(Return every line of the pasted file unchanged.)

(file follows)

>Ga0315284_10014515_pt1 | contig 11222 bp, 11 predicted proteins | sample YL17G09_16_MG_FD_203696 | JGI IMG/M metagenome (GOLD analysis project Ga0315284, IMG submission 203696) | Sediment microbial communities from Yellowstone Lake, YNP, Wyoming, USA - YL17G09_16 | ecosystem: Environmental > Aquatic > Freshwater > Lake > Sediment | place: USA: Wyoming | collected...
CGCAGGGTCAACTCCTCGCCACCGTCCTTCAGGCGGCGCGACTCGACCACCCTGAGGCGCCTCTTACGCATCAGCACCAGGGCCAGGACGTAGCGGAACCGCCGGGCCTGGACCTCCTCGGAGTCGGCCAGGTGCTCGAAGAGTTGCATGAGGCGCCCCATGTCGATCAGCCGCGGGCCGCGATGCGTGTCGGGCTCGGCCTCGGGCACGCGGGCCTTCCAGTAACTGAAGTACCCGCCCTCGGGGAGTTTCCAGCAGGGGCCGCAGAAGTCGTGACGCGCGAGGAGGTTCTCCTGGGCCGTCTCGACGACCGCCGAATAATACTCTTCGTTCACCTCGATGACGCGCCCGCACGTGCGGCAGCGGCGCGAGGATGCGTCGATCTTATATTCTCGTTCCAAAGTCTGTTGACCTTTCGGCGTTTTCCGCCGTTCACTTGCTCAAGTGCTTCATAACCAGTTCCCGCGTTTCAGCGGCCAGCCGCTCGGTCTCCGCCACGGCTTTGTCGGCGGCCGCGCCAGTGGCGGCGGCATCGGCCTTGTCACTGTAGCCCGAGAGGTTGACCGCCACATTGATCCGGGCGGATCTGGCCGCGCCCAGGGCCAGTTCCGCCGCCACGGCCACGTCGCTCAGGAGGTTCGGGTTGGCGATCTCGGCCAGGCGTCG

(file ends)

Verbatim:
>Ga0315284_10014515_pt1 | contig 11222 bp, 11 predicted proteins | sample YL17G09_16_MG_FD_203696 | JGI IMG/M metagenome (GOLD analysis project Ga0315284, IMG submission 203696) | Sediment microbial communities from Yellowstone Lake, YNP, Wyoming, USA - YL17G09_16 | ecosystem: Environmental > Aquatic > Freshwater > Lake > Sediment | place: USA: Wyoming | collected...
CGCAGGGTCAACTCCTCGCCACCGTCCTTCAGGCGGCGCGACTCGACCACCCTGAGGCGCCTCTTACGCATCAGCACCAGGGCCAGGACGTAGCGGAACCGCCGGGCCTGGACCTCCTCGGAGTCGGCCAGGTGCTCGAAGAGTTGCATGAGGCGCCCCATGTCGATCAGCCGCGGGCCGCGATGCGTGTCGGGCTCGGCCTCGGGCACGCGGGCCTTCCAGTAACTGAAGTACCCGCCCTCGGGGAGTTTCCAGCAGGGGCCGCAGAAGTCGTGACGCGCGAGGAGGTTCTCCTGGGCCGTCTCGACGACCGCCGAATAATACTCTTCGTTCACCTCGATGACGCGCCCGCACGTGCGGCAGCGGCGCGAGGATGCGTCGATCTTATATTCTCGTTCCAAAGTCTGTTGACCTTTCGGCGTTTTCCGCCGTTCACTTGCTCAAGTGCTTCATAACCAGTTCCCGCGTTTCAGCGGCCAGCCGCTCGGTCTCCGCCACGGCTTTGTCGGCGGCCGCGCCAGTGGCGGCGGCATCGGCCTTGTCACTGTAGCCCGAGAGGTTGACCGCCACATTGATCCGGGCGGATCTGGCCGCGCCCAGGGCCAGTTCCGCCGCCACGGCCACGTCGCTCAGGAGGTTCGGGTTGGCGATCTCGGCCAGGCGTCG